ANN Oct 24, 2001

Lectures: Resilient City: Trauma, Recovery and Remembrance (MIT, Cambridge, Spring 2002)

Thomas J.

Remembrance (MIT, Cambridge, Spring 2002)
Date: 24 Oct 2001


Public Lecture Series and Colloquium - Spring 2002

The Resilient City: Trauma, Recovery and Remembrance

MIT School of Architecture and Planning
The Joint Program in City Design and Development

The Resilient City project was conceived in response to the terrorist
attacks which destroyed New York's World Trade Center on September
11, and is intended to be both a scholarly and therapeutic exercise.
The project will examine critically how cities in the past have
prevailed over trauma and devastation, seeking to understand the
forces--economic, artistic, political, and social--that have enabled
cities to rebuild and recover. By studying how cities in history have
emerged from catastrophe, we may better understand the challenges we
face in rebuilding lower Manhattan.

Cities have been subjected to periodic destruction throughout
history. They have been shaken, sacked, burned, bombed, flooded, and
irradiated. Yet, in almost every case, they have been rebuilt.
Usually, they are rebuilt as inhabited places, although
sometimes--in cities such as Pompeii or Timgad--they become sites for
tourism, education, or even myth. Whether reconstructed to
accommodate and restore city life or rebuilt to serve as sites for
mourning and remembrance, no major city has been truly or permanently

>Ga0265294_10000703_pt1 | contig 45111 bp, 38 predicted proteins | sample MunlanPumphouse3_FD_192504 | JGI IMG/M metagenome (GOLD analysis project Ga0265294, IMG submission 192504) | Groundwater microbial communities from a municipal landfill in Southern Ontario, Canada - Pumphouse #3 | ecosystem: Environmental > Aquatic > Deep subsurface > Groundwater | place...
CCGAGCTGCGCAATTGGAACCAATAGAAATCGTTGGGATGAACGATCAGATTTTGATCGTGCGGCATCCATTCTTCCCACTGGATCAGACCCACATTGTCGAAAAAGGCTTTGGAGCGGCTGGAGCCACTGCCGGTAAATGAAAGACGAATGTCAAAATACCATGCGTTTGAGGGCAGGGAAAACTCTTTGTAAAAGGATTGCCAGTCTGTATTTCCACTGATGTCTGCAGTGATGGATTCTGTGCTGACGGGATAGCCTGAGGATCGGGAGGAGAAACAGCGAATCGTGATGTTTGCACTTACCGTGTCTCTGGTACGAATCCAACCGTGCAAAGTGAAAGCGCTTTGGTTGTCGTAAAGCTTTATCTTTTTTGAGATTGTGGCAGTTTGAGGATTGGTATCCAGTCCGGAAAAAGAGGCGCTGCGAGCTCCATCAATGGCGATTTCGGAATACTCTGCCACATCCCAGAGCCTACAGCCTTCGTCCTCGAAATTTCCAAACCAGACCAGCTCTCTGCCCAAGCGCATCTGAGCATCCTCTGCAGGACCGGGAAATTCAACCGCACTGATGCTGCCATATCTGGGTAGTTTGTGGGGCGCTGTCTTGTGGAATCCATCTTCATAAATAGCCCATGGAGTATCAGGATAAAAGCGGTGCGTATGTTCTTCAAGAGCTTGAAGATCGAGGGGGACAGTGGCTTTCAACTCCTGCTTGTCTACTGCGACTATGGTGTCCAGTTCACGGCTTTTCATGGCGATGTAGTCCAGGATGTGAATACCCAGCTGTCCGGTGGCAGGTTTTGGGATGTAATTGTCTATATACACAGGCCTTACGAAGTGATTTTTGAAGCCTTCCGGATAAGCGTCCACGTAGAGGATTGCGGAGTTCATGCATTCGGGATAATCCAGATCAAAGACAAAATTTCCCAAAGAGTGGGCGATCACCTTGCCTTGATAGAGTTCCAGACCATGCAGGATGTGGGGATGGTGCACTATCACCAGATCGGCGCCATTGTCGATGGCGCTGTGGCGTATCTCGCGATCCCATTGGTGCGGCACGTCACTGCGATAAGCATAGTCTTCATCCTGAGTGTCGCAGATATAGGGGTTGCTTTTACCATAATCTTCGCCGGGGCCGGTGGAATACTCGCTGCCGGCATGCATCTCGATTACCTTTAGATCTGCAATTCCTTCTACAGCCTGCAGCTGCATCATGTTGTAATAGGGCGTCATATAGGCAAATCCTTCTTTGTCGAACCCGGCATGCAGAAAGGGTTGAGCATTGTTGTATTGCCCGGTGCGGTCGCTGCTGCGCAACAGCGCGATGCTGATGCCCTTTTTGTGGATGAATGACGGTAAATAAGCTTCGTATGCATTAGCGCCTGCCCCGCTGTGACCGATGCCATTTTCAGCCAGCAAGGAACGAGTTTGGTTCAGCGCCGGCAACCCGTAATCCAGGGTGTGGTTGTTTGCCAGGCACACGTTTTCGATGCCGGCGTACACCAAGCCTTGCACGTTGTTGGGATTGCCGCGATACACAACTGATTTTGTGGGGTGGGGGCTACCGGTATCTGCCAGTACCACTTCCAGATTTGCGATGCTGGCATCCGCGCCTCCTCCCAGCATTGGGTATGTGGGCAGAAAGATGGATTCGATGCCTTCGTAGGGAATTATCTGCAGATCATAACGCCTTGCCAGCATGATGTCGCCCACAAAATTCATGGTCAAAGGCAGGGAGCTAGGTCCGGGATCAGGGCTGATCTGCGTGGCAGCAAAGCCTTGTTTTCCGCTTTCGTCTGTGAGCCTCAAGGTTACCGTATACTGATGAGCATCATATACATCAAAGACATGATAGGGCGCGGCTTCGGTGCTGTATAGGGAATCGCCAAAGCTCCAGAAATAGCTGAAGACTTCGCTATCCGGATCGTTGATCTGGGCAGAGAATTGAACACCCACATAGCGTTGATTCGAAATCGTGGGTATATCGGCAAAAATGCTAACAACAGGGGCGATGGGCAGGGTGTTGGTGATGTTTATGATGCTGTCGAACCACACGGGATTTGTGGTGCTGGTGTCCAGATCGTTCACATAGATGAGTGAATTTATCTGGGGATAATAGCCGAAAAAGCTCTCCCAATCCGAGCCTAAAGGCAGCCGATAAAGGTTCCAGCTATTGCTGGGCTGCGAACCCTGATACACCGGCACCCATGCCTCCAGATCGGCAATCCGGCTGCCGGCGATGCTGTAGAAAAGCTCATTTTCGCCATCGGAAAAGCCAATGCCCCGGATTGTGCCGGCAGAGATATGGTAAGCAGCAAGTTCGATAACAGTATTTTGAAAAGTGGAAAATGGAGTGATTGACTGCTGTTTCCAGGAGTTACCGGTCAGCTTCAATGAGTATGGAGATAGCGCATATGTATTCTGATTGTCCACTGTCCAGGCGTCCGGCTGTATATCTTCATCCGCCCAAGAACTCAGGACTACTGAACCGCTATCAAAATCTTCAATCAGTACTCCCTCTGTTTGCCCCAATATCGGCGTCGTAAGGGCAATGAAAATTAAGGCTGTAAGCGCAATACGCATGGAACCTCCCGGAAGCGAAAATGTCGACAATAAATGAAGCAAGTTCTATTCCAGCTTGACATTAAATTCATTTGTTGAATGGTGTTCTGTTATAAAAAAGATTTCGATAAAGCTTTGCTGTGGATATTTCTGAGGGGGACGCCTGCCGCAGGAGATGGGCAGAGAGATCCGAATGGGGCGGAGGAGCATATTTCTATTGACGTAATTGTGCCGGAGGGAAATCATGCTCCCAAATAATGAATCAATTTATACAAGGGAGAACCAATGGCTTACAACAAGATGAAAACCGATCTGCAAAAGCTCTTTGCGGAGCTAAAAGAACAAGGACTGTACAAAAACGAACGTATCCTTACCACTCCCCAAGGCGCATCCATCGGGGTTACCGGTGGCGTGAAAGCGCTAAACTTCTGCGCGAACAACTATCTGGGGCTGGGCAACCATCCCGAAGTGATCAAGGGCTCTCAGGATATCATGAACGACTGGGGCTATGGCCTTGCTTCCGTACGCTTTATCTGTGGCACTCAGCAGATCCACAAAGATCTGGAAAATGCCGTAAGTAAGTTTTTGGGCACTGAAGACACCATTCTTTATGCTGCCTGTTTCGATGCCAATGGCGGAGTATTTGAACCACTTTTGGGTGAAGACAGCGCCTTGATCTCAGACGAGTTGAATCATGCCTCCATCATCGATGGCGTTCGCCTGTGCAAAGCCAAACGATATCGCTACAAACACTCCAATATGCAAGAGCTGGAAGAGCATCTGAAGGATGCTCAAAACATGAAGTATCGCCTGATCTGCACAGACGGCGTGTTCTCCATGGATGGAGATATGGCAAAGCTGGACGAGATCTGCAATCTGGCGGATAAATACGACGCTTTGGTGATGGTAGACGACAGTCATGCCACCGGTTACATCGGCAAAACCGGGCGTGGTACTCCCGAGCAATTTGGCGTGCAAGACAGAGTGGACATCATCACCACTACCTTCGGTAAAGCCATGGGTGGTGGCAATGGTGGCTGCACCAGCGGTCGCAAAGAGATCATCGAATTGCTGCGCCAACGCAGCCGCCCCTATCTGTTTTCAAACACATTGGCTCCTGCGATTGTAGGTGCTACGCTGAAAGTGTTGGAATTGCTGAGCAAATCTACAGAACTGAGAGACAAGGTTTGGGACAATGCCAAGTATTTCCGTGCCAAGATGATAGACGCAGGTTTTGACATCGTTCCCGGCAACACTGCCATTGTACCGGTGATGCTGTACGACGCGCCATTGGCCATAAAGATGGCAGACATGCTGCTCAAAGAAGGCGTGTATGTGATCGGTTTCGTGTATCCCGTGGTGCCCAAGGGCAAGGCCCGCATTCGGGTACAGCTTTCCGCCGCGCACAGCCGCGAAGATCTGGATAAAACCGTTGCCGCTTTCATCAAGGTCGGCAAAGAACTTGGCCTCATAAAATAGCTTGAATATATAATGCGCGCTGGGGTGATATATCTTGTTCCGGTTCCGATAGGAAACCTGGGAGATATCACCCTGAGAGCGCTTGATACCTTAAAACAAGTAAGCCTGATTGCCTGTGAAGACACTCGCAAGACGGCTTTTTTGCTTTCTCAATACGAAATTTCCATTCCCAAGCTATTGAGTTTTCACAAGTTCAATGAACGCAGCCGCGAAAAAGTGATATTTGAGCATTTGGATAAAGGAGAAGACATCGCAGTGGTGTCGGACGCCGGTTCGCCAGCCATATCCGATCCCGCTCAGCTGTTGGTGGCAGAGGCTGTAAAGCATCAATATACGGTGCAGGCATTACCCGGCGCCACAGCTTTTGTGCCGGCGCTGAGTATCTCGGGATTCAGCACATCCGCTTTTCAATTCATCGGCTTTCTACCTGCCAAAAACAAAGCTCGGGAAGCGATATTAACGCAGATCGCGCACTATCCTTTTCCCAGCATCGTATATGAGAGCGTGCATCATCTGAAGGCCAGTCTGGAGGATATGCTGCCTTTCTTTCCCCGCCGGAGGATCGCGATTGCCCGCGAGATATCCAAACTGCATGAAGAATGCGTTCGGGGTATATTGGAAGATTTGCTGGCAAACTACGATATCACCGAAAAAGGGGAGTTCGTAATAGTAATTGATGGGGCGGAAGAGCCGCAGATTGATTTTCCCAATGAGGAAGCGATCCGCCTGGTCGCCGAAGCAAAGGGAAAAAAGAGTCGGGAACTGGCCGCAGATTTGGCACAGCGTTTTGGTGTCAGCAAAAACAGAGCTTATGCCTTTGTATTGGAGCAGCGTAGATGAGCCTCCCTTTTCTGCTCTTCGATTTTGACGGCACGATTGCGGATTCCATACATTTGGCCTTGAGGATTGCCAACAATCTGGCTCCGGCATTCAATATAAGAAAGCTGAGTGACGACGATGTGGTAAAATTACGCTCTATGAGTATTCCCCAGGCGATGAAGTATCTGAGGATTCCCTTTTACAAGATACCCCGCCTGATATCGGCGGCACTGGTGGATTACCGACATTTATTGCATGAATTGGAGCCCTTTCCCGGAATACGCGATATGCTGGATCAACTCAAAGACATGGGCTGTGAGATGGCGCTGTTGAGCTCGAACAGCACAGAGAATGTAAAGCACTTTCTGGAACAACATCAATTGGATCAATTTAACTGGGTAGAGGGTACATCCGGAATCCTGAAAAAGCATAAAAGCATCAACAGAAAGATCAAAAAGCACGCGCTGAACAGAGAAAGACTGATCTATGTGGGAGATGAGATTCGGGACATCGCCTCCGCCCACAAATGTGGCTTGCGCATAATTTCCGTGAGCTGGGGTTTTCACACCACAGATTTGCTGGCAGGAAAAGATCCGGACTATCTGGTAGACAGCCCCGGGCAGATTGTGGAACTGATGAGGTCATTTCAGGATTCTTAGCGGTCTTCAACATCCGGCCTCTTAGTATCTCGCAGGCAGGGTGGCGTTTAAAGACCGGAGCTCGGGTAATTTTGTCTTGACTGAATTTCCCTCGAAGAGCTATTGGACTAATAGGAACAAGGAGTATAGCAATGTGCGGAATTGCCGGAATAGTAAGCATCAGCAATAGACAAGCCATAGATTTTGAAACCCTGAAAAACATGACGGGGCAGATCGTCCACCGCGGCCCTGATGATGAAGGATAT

The central intellectual challenge of The Resilient City is to
develop a framework for understanding both the commonalities and the
significant differences inherent in the vast array of post-traumatic
urbanism. Doing so will require investigating diverse examples of
urban trauma and recovery. These will include London's
reconstruction following the fire of 1666; the regeneration of
Chicago in the 1870s; Hiroshima after the atomic bomb; Dresden and
Berlin in the wake of World War II; and the rebuilding of Beirut
following civil war.

The Resilient City will bring together urbanists and historians from
around the world to examine these and other examples. They will be
asked to extract the pressing questions asked in the past as cities
and their citizens struggled to rebuild. In the process, we hope to
explore the full richness of the design and planning politics
entailed by the reconstruction process.

This politics of reconstruction takes two intertwined forms: a
politics of symbolic succession, and a politics of institutional
processes. How has the symbolic power of the built environment been
used as a both a magnet for attack and as a signal of recovery? What
does each particular process of recovery reveal about the balance of
power in the society seeking to rebuild? Whose vision for the future
gets built, and why? These and other questions will shape the
Colloquium's broad-ranging inquiry into urban resilience and recovery.

The Colloquium will take place at MIT on Monday evenings beginning on
February 11, 2002.

For more information about The Resilient City, please contact
co-organizers Lawrence J. Vale ( or Thomas J.
Campanella (


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